Blockchain technology has many uses beyond cryptocurrency.
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There are many uses for digital systems that are not centrally controlled and that allow large numbers of people to participate securely, even if they don’t all know and trust each other.
A so-called smart building. What will become of our free will when choices are made for us by technology embedded in the building?
Having the ability to decide either to do something or not, and to act accordingly, is a basic definition of freedom. Smart buildings challenge this freedom.
In the city of London, security cameras can even be found in cemeteries. In 2021 the mayor’s office launched an effort to establish guidelines for research around emerging technology.
As states and nations struggle to regulate growing AI use, municipal authorities are often leading the way. An emerging paradigm known as AI Localism can help us better define the way forward.
Informal workers are a key part of African economies.
Informal workers are victims of the smart city drive in Africa.
An Indian woman sorts reusable items from a landfill on the outskirts of New Delhi in March 2021. Trash pickers sometimes toil alongside paid municipal sanitation workers and provide a vital service to cities. Their subsistence work is put at risk by smart city technologies.
(AP Photo/Altaf Qadri)
‘Smart’ solutions to urban solid waste are creating serious challenges for low-income women waste workers in India.
Smart cities promise a shining future, but without deliberate efforts to include underserved communities they can worsen the digital divide.
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Smart cities’ focus on technology has made the digital divide worse, not better. The new infrastructure law could change that.
A smart light pole in the UK can also recognise faces and numberplates and detect speeding.
Smart street furniture can do a lot of things at once. Some of these functions offer the public clear benefits, but the data collection and surveillance capabilities raise a number of concerns.
We have the technology to make it easier for older Australians to pursue active ageing in their own communities. The smart city just needs their input to make it work for them.
Mitchell Joachim, Post Carbon City-State: Rezoned Circular Economy, Terreform ONE, 2018.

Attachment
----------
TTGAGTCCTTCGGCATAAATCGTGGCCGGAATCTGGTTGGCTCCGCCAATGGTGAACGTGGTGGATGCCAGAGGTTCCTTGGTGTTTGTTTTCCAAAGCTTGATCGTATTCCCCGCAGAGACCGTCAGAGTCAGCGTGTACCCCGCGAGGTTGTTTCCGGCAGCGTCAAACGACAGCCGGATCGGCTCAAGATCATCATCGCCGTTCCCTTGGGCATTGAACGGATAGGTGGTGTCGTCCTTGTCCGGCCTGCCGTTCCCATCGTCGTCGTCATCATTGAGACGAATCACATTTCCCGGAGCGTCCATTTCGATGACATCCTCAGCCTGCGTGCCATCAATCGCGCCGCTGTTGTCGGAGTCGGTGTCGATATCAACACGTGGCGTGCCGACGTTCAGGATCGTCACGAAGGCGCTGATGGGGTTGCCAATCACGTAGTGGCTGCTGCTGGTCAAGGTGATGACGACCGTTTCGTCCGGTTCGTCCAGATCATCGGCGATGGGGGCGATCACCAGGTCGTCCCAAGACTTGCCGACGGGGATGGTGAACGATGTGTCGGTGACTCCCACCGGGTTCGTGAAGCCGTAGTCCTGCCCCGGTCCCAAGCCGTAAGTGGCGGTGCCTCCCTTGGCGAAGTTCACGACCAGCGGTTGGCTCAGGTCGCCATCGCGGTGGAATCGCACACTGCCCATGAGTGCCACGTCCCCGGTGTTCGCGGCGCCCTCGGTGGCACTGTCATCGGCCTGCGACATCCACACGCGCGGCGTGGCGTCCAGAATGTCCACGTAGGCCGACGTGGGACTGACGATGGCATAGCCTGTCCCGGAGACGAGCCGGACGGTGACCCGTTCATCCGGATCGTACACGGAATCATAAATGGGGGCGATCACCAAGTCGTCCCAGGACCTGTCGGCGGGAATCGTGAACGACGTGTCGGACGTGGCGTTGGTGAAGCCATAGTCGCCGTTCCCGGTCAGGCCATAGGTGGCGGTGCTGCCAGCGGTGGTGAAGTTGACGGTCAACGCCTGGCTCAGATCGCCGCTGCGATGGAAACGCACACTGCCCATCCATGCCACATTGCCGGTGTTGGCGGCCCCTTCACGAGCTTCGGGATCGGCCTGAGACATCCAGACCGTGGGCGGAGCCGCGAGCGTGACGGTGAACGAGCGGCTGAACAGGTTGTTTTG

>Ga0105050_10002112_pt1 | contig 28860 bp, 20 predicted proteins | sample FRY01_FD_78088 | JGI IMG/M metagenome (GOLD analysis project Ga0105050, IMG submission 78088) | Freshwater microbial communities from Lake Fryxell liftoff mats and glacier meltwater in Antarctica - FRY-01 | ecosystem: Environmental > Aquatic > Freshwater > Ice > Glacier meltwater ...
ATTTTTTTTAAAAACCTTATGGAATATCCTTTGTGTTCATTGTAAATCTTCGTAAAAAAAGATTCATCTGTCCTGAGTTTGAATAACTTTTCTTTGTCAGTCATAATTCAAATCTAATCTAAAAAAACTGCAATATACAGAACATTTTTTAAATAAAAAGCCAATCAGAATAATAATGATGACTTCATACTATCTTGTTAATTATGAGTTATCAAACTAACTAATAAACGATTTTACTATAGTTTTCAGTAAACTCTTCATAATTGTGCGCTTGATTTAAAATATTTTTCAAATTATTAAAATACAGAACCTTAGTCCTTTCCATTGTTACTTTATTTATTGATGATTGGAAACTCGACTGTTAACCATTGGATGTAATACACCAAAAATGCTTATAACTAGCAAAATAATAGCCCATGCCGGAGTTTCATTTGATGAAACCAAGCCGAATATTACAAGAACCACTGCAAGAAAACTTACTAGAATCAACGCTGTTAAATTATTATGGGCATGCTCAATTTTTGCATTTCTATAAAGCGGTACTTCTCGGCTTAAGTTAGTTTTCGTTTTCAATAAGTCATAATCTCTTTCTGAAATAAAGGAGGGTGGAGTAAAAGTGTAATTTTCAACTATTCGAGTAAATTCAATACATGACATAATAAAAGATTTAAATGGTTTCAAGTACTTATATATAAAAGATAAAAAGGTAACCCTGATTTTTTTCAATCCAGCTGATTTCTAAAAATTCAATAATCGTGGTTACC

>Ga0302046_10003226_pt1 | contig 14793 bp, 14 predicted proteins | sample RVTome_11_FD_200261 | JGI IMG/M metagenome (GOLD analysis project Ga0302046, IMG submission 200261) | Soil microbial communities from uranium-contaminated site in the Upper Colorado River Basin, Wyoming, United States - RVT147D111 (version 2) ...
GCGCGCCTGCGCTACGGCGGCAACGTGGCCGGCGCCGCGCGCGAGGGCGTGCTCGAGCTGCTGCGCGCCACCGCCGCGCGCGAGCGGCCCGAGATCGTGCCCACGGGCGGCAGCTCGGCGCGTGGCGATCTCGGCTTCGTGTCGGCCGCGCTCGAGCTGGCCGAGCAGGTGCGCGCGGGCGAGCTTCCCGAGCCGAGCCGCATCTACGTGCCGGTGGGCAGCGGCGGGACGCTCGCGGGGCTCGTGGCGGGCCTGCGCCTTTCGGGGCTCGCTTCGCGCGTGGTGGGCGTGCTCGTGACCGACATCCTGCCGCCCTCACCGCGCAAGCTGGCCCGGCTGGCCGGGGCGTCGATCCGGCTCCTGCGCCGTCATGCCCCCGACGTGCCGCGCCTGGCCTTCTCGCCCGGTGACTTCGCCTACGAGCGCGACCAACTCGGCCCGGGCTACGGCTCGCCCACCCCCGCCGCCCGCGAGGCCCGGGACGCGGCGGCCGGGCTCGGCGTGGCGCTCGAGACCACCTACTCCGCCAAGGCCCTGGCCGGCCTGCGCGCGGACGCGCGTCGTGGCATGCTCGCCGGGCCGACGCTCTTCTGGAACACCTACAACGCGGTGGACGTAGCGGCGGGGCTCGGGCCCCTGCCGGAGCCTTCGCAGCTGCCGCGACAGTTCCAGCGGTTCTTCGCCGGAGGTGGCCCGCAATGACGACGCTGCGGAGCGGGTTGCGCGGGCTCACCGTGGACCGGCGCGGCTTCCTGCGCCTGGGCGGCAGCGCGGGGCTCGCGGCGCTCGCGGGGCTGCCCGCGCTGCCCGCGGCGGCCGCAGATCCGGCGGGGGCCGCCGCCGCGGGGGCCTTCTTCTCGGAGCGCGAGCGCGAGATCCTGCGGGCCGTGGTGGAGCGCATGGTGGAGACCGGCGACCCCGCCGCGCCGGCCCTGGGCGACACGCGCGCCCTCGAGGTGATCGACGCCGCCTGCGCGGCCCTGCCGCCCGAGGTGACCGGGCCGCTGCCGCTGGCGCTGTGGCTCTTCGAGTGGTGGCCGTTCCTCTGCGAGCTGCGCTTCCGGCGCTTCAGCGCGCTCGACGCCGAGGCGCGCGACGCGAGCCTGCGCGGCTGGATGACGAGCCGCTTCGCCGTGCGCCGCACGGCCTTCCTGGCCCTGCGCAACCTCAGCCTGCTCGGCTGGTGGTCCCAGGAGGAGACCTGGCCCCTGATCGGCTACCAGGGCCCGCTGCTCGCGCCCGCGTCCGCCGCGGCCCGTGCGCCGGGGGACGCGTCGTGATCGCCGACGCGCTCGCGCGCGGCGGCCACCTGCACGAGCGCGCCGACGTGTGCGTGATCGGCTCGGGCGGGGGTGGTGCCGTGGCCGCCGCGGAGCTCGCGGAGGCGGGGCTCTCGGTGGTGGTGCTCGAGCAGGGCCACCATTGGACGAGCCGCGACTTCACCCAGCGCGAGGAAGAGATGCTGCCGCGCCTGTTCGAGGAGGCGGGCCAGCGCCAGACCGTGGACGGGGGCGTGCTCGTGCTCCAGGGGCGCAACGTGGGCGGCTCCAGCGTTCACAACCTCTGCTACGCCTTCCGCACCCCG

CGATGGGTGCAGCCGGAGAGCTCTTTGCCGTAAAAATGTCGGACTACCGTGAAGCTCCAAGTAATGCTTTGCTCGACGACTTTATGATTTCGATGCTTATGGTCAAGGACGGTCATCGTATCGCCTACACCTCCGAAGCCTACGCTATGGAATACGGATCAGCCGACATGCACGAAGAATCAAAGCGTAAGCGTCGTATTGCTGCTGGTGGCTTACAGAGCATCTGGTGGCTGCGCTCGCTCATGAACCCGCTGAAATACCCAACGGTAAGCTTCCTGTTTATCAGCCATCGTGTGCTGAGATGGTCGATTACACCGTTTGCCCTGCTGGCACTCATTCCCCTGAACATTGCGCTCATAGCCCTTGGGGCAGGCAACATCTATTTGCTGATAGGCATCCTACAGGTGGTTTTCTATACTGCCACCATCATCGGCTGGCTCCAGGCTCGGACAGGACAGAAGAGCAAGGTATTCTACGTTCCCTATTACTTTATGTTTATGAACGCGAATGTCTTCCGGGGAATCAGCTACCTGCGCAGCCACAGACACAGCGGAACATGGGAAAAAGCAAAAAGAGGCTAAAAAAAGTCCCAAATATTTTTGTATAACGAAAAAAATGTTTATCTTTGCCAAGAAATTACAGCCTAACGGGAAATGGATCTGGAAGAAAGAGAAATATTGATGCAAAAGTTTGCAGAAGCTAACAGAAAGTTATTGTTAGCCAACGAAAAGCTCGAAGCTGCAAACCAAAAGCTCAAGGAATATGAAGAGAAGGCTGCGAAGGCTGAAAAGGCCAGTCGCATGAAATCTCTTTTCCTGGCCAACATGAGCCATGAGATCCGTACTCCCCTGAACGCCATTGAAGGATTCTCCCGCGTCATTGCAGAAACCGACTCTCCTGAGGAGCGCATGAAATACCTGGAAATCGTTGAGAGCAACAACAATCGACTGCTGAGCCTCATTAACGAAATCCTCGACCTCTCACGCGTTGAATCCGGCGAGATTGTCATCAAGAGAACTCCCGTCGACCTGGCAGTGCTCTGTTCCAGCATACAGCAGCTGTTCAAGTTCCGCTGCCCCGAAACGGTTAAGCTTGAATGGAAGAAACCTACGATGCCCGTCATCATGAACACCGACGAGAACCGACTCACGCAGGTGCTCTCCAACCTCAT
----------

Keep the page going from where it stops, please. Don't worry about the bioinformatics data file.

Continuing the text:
We need to change how we imagine the cities of the future in order to respond to today’s concerns.
The Internet of Things will transform industry, agriculture, and our cities. But we need to consider carefully the risks as well as the rewards.
Despite the exams algorithm fiasco, UK government bodies are making positive uses of the technology.
A robot dog called Spot patrols a Singapore park playing a recorded message telling people to observe physical distancing measures.
Smart city solutions have proved handy for curbing the contagion, but recent experience has also shown how much they rely on public trust. And that in turn depends on transparency and robust safeguards
The COVIDSafe app hasn’t come out of nowhere. The promises of ‘smart city’ data collection may be seductive, but we must always weigh up what we’re being asked to give up in return.
Deep learning algorithms can help us understand if and how social distancing is taking place.
‘Smart cities’, featuring networks of automatic lights, video cameras and environmental sensors, have been hailed as an enhancement to urban life. But they are also tools of surveillance and control.
A new report assesses the smart city performance of local government areas representing 85% of Australia’s population. NSW leads the way, and all the leading performers are in the major cities.
Melbourne is one Australian city that’s moving to improve its waste management and reduce its reliance on trucks to collect waste.
Cities around the world are struggling to manage their mountains of waste. We can use the Internet of Things for smart waste systems that collect, sort, reuse and recycle most of what is thrown out.
For Africa’s urban populations, new cities might not be the surest solution.
Constructing fancy ‘smart cities’ might not be the best solution for Africa’s rapidly urbanising populations.
Smart city Singapore.
According to a new smart cities index, the real test for smart cities is whether citizens feel the benefits.
Politicians from all parties should be asked tough questions about their support of Toronto’s Sidewalk Labs Quayside project while on the campaign trail. This is an artist’s rendering of the project.
If governments can’t get something like Quayside right, that bodes ill for Canada’s digital future. The election gives us a chance to see where the parties stand on vital data governance issues.